There’s not much the National Pork Board can tell most Southerners about pork, fresh, cured or otherwise.
We eat pork sausage. We eat ham hock.
We eat bacon, chitlins, pork rind and crackling and others of the pig that most people don’t know exist and wouldn’t put a fork to if they did.
We love National Pork Month the way we love our pigs.
Where all the little piggies go
Far from being food for poor people, pork is actually relatively expensive to produce.
Pigs, being omnivores, need a widely varied diet and loads of protein to grow to sale weight quickly.
In parts of the world, you can choose to raise pigs, or you can eat the same foods you would buy to feed the pigs.
That’s why the US exports so much pork overseas and another reason that pork is the most widely eaten meat in the world.
According to statistics provided by the National Pork Producers Council, in 2011 about 110 million pigs turned into 21 billion pounds of pork.
In 2012, the US exported 2.3 million metric tons of pork worth more than $6.3 billion US dollars.
Pig is good for a body
Everybody knows that pork is protein dense.
In fact, most fresh pork and ham is very low fat.
Put those nutritional facts together with the intense flavors you can create with pork, and you’ll why it’s so popular in the US.
More than 80% of Americans eat pork.
Of them, 78.6% prefer processed and cured pork to fresh pork.
FYI – A three-ounce serving of pork – processed or fresh – contains:
- Vitamins B6 & B12
The same three ounces of pork provides more than 10% of the RDA for seven of these nutrients, all of which are essential for good health.
With many cuts of pork, chief among them pork tenderloin, now as lean as skinless chicken – less than 10 grams of fat, 4.5 grams of saturated fat, no trans fat, and only 95 milligrams of cholesterol – eating more pork makes sense.
Watching your salt intake?
Eat more fresh, lean pork.
Here’s something new to try for National Pork Month.
Posole – pronounced pō-SŌ-lā – is a satisfying, savory stew usually made with fresh Boston butt (pork shoulder) although some cooks prefer the picnic shank for texture.
Contrary to conventional wisdom, posole, sometimes spelled ‘pozolli,’ is not from the New World.
Two primary ingredients – pork and chicken which are indigenous to Asia and Africa – did not arrive in North America until Columbus and other European explorers arrived in the late 1400s.
Although it is very popular at harvest in Mexico and Meso-America where corn was added to the recipe, it did not develop in Spanish, Portguese or Hispanic cuisine.
The Romans and other Mediterranean cultures developed very early recipes for posole.
In the United States, posole is usually made with hominy as a thickener. Variations using quinoa and bulgur wheat are fairly common.
For a cleaner flavor and to keep as gluten-free as possible, try Your Examiner’s recipe.
Making posole is a two-stage process and pretty easy.
First you rub the meat to flavor it and start to tenderize it. Then you stew it until it’s fork tender and pulls apart easily.
Here’s what you need:
Ingredients – Posole rub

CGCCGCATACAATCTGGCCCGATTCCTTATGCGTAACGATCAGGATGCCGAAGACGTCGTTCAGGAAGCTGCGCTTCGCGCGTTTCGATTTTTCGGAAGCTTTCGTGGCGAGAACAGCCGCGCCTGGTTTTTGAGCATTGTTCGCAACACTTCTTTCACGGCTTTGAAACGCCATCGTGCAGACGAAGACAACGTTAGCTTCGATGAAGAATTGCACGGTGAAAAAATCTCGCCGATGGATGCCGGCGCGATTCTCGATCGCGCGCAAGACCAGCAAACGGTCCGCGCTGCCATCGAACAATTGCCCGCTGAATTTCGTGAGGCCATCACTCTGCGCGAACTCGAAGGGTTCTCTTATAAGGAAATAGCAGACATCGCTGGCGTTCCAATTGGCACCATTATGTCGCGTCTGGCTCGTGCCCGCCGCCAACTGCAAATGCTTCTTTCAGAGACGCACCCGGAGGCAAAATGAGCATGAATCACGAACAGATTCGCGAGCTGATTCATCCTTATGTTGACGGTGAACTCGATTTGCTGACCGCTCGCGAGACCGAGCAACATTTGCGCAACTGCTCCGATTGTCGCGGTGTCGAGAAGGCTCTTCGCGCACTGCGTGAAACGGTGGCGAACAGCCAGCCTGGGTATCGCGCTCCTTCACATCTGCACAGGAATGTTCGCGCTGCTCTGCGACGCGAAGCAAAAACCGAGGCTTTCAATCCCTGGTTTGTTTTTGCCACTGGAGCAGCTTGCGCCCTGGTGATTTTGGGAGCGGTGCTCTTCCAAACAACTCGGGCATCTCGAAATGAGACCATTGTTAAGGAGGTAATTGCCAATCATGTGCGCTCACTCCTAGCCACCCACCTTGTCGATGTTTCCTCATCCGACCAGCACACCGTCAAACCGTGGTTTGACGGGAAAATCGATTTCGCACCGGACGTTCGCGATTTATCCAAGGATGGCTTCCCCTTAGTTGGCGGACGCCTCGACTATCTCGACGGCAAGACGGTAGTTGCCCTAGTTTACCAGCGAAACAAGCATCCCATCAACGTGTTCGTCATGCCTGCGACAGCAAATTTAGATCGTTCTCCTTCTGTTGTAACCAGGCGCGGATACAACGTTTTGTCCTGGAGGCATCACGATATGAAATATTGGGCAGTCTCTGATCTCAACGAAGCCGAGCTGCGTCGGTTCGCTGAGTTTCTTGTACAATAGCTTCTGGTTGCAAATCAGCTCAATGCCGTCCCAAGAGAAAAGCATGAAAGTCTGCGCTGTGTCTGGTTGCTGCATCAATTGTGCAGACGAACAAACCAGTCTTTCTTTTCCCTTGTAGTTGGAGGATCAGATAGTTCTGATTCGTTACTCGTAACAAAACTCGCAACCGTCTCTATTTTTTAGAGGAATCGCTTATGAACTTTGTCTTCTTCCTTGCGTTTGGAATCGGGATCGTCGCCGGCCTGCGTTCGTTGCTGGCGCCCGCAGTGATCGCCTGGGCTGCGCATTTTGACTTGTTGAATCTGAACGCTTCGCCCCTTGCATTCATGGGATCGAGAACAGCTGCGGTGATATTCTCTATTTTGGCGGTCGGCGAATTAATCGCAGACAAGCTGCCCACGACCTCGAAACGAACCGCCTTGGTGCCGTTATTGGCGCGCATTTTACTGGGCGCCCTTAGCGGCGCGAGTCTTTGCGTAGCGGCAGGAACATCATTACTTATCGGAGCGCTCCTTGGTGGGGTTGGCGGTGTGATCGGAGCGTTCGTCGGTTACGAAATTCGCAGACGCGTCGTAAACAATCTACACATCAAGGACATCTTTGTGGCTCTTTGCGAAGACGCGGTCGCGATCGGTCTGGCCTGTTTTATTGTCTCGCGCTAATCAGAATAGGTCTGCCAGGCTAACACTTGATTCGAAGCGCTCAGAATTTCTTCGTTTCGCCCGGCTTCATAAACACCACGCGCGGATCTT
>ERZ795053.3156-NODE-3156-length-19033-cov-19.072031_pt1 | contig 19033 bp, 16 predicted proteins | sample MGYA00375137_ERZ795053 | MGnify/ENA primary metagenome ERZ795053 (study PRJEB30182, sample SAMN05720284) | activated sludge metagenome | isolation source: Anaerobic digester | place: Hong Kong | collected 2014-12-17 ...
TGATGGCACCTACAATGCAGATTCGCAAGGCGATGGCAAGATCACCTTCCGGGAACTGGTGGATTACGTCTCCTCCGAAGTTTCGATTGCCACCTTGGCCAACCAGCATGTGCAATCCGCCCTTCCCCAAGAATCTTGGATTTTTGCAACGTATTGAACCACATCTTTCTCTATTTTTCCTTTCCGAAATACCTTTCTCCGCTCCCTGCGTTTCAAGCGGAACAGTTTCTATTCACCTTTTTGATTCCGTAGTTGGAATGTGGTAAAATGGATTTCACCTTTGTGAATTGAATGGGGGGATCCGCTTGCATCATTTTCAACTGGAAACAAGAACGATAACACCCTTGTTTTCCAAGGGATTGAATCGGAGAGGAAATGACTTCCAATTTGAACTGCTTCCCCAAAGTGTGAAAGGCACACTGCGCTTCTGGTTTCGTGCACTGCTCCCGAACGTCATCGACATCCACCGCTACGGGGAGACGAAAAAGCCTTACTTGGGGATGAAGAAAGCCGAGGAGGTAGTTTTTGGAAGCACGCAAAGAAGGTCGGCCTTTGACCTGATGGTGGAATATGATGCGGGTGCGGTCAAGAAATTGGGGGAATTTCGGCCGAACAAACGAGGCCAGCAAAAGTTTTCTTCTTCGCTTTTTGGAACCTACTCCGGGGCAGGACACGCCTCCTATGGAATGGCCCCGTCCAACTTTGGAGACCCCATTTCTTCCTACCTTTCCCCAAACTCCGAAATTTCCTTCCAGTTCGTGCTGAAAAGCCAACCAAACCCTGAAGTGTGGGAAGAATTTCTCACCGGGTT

- 2 1/2 tbsp. paprika
- 2 tbsp. sea salt
- 2 tbsp. garlic powder
- 1 tbsp. dried red pepper flakes
- 1 tbsp. thyme
- 1 tbsp. sage
Ingredients – Posole stew
- 3-4 lb. Boston butt or pork shoulder
- 2 lrg. yellow onions, chopped
- 4-6 roma tomatoes, chopped
- 4-5 garlic gloves, crushed and minced
- 3 qts. chicken stock or water
- Extra virgin olive oil
- Crushed red pepper flakes
- Sea salt
- Fresh ground black pepper
Ingredients – Posole garnish
- Romaine lettuce, shredded
- Fresh spinach, shredded
- Green onions, sliced
- Flat Italian parsley, chopped
- Cilantro, chopped
- Mild, white cheese like fontina or romano, shredded or crumbled
- Fresh lemon or lime wedges
Start with the rub
- Mix thoroughly in a bowl then rub onto pork shoulder as thickly as possible.
- Set rubbed pork in same bowl and let stand in refrigerator for 2-3 hours or overnight if you have time.
Make the stew
- Heat a heavy pan over medium and add 2-4 tbsps. Olive oil.
- When the oil is hot, start searing the rubbed pork, 2-5 minutes a side to form a thick crust.
- Add the onion and more oil if necessary and cook for another 2 minutes.
- Reduce the heat and add tomatoes and garlic. Cook for 2-3 minutes.
- Stir in the chicken stock and bring to a slow boil.
- Season with sea salt, pepper and the leftover rub to taste.
- Reduce heat and leave to simmer for at least 2 hours, adding more liquid as necessary.
- Taste, stir and re-season often.
Add the garnish
Posole is a little unusual in that the garnish is served under the entrée.
- Mix the green garnish in a large salad bowl, then portion it out into soup bowls.
- Pull the pork shoulder into shreds with a fork, then ladle the stew over the green garnish.
- Sprinkle with cheese and fresh citrus juice.
Serve with crostini.
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OFFICIAL BIO: K Truitt is a second-generation, native Floridian born in Jacksonville. Truitt worked in public higher education for 25 years and knows newspaper publishing, printing and graphic design. Contact: firstname.lastname@example.org